Urban spaces displace local wildlife species but you can use your garden to help compensate for lost habitat. By mimicking natural elements, you can roll out the welcome mat for creatures big and small who are looking for refuge.
The general preference is to provide natural food sources. This includes vegetation with fruit, berries, pollen, nuts, seeds and nectar.
When natural food sources are insufficient or scarce, especially in the winter months, you will want to consider supplemental food sources. Suet, seeds, nut, fruit and nectar feeders support birds and mammals foraging for food in your area.
A source of clean water is a necessity for garden wildlife. Creatures will use it for drinking, washing and preening. The water needs to be regularly replenished and the vessel needs to be routinely cleaned; this will help to keep creatures healthy and prevent the spread of disease. And don’t forget to make water available in the winter months too! Water sources can quickly turn to ice, preventing access to this essential resource.
A simple bird bath or shallow bowl of water are quick ways to meet this criterion. Ponds, fountains and water features are more elaborate garden hardscaping solutions.
The wildlife visitors in your garden require protection from predators and the elements. Some garden features that satisfy this requirement include; rock and log piles, evergreen trees and shrubs, mature trees, thick/dense plantings and ground covers.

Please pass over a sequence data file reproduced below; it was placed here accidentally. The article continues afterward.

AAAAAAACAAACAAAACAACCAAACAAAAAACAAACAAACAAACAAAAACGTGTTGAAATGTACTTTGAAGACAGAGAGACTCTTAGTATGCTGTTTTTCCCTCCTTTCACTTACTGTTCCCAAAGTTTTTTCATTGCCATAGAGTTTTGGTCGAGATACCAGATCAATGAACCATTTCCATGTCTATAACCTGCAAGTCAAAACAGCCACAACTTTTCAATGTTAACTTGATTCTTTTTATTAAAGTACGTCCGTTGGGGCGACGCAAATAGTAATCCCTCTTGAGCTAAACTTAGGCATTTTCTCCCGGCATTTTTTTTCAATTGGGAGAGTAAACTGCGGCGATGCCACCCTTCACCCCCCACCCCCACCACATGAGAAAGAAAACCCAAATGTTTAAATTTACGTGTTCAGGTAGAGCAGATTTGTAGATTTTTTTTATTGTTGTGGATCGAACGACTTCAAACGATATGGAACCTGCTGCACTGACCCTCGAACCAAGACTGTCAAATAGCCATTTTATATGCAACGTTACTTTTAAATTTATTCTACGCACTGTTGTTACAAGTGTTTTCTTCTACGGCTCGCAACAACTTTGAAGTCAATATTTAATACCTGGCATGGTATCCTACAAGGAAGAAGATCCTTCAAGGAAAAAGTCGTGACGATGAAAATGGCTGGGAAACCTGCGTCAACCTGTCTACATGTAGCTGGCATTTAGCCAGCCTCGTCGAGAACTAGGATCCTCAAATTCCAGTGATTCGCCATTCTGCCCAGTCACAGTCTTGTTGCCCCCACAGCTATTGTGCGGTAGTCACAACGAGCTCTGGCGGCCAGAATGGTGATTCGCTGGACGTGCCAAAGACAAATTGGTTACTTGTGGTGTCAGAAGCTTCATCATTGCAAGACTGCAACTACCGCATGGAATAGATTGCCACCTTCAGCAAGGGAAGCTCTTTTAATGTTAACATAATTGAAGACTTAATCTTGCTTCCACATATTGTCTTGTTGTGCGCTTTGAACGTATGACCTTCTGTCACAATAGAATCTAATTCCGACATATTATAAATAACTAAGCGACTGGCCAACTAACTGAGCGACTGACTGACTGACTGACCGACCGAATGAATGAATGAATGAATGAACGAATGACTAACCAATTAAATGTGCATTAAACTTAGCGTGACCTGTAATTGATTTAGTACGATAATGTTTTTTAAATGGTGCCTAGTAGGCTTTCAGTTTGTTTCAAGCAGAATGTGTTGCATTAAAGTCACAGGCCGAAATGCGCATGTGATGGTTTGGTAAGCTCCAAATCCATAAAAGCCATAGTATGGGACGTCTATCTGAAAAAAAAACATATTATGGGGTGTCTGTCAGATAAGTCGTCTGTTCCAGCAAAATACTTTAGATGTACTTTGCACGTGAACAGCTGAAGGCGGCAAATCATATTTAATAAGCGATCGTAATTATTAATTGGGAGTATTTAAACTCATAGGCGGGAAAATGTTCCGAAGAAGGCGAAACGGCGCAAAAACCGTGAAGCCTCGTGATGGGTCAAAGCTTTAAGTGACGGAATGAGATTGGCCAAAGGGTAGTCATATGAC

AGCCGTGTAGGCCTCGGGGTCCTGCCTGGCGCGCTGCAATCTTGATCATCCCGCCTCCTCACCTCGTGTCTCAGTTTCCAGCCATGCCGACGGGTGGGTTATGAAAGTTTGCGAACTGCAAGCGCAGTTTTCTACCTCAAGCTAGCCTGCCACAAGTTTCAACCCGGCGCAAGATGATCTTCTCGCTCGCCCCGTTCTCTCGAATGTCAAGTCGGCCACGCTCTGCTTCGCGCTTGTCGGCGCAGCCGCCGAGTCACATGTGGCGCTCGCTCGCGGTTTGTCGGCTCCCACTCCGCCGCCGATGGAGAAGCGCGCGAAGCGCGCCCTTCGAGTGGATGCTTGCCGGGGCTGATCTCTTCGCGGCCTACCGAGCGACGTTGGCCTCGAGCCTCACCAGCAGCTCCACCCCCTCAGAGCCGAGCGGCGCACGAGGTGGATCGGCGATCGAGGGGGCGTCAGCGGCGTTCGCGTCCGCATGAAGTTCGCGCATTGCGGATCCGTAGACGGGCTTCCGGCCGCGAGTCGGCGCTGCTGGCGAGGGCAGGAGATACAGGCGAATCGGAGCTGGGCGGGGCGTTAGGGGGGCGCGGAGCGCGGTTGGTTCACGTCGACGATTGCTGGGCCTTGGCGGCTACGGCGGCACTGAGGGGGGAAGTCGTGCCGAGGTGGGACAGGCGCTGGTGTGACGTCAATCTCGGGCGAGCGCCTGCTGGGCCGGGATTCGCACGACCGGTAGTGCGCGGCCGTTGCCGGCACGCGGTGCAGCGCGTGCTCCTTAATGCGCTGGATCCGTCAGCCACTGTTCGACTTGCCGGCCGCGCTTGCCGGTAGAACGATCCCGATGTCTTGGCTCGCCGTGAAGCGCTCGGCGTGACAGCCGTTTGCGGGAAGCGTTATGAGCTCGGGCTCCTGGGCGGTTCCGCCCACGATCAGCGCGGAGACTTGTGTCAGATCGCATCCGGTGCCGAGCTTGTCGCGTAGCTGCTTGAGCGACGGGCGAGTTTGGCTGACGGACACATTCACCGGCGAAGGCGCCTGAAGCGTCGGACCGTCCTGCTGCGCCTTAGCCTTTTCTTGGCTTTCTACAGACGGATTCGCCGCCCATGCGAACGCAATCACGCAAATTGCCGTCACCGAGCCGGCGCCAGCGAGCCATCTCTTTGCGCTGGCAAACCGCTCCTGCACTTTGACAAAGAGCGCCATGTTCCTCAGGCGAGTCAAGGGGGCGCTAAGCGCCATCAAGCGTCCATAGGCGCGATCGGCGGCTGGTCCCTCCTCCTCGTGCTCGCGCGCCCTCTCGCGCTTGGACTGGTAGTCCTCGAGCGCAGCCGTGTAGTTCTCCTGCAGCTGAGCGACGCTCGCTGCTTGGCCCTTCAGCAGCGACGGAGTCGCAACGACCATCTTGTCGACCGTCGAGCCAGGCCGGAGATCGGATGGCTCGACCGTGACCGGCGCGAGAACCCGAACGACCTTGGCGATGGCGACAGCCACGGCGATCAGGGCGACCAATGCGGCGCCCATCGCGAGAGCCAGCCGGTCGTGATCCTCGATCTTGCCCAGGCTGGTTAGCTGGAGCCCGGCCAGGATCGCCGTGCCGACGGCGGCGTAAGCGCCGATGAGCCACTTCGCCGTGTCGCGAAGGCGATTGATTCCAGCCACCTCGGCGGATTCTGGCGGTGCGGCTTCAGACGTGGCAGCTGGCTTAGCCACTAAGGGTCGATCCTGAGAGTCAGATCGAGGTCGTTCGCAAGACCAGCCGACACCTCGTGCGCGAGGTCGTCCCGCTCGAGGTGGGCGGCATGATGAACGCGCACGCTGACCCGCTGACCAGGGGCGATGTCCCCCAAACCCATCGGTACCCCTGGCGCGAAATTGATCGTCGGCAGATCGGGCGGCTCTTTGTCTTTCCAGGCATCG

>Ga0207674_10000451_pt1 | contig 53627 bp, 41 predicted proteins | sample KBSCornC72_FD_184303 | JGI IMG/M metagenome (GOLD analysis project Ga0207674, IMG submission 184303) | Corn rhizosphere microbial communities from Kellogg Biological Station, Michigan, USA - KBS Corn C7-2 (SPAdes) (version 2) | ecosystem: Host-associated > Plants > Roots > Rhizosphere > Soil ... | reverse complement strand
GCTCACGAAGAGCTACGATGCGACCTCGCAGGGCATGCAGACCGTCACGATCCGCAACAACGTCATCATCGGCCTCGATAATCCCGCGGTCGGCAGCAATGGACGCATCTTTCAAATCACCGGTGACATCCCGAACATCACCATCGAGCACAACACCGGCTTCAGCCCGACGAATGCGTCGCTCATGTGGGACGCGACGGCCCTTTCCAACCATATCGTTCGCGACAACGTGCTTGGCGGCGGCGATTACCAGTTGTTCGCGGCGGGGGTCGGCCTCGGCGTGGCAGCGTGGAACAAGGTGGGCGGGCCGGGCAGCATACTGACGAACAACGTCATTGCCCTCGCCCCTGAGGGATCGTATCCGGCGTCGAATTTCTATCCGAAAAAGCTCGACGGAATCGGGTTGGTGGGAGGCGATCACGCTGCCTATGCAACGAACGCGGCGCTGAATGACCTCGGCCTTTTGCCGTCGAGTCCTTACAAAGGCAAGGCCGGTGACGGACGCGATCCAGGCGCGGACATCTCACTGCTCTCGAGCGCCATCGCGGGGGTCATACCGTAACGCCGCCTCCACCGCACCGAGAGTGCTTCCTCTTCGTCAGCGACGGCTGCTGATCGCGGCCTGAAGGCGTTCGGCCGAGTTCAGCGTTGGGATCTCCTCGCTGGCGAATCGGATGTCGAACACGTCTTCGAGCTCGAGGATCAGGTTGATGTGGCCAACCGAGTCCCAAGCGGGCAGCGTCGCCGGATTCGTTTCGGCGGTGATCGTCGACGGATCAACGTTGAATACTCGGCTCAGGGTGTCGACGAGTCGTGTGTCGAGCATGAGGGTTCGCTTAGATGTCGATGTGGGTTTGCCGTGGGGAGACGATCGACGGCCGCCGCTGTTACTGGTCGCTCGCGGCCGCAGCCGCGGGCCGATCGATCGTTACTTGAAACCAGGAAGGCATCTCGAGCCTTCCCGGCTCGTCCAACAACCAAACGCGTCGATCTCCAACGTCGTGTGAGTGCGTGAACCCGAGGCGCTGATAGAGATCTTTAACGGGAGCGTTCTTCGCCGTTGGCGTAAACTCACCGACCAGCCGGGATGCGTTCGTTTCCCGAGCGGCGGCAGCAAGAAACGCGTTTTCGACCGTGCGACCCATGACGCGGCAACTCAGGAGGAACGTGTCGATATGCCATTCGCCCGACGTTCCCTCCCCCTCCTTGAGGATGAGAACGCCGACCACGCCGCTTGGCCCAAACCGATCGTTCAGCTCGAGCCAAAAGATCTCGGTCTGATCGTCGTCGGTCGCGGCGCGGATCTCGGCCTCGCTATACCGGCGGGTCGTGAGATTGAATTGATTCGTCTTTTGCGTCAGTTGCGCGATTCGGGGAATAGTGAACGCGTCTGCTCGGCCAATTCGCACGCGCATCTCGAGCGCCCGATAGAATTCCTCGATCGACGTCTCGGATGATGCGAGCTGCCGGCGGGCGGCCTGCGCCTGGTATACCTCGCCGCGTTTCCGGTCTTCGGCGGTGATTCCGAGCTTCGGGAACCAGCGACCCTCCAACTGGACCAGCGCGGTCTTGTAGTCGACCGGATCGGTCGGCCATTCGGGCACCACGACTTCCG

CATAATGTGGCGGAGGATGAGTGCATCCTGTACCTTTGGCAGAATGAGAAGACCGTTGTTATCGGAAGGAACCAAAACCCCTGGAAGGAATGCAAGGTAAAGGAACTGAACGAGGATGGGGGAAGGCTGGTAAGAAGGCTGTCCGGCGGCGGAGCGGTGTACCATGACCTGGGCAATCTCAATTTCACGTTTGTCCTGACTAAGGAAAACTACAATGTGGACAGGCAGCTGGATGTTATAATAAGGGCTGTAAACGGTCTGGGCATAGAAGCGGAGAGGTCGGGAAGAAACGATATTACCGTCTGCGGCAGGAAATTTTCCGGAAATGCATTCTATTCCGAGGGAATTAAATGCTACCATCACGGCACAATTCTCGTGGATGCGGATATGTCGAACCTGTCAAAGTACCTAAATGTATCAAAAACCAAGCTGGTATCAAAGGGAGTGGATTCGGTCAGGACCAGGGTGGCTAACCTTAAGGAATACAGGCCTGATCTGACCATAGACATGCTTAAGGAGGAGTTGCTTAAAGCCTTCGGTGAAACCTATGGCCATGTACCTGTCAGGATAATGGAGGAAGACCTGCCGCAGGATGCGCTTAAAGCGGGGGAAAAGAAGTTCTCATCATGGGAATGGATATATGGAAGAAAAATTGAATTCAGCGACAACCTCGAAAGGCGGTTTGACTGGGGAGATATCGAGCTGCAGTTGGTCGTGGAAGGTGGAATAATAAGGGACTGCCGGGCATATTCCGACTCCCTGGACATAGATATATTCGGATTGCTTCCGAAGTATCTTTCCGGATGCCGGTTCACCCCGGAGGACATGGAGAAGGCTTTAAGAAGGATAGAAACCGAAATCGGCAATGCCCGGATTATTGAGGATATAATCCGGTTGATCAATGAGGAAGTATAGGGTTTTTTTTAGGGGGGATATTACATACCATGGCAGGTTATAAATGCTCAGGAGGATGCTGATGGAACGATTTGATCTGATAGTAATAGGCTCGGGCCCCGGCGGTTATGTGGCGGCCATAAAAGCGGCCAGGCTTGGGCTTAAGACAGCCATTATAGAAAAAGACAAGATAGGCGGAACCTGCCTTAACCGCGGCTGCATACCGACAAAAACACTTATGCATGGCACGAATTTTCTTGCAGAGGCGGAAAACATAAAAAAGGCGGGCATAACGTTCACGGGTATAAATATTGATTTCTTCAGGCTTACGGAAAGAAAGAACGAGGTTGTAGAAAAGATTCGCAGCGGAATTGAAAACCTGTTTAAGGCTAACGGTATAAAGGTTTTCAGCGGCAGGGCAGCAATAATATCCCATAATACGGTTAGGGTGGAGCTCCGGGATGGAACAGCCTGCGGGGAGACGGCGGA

In order to support wildlife populations, your garden should also encourage courtship, mating and raising young. These features vary greatly depending on the creature. Trees, bird houses, host plants and thickly planted vegetation will support a wide array of wildlife.
The overarching goal of a wildlife garden is to create a habitat that is sustainably managed to benefit all species of vertebrates and invertebrates. You should be considering organic practices, water conservation, integrated pest management and invasive species control.
Canadian Wildlife Federation: “Wildlife-Friendly Garden” designation
National Wildlife Federation: “Certified Wildlife Habitat” designation
Hello! I’m Erin!
Erin has had her hands in a garden from early childhood and she has tended to her own garden for over 14 years. Her passion has only grown with time and it is now a year-round pursuit. Erin is passionate about seed-to-plate food and urban wildlife gardening. She grows food for her family in her Zone 8 urban garden which is a Certified Wildlife Habitat.
Follow Erin on Instagram @TheKnottyGarden to join her on her gardening adventures!
Top picks for flowers for birds:
Top picks for flowers for beneficial insects:
2. Bee balm
3. Sweet alyssum
Not sure what to choose? West Coast Seeds has a number of curated wildlife-friendly wildflower mixes.
1. Biodiversity blend
2. Butterfly blend
3. Hummingbird blend
4. Beneficial insect blend
5. Bee garden blend
6. Bumblebee blend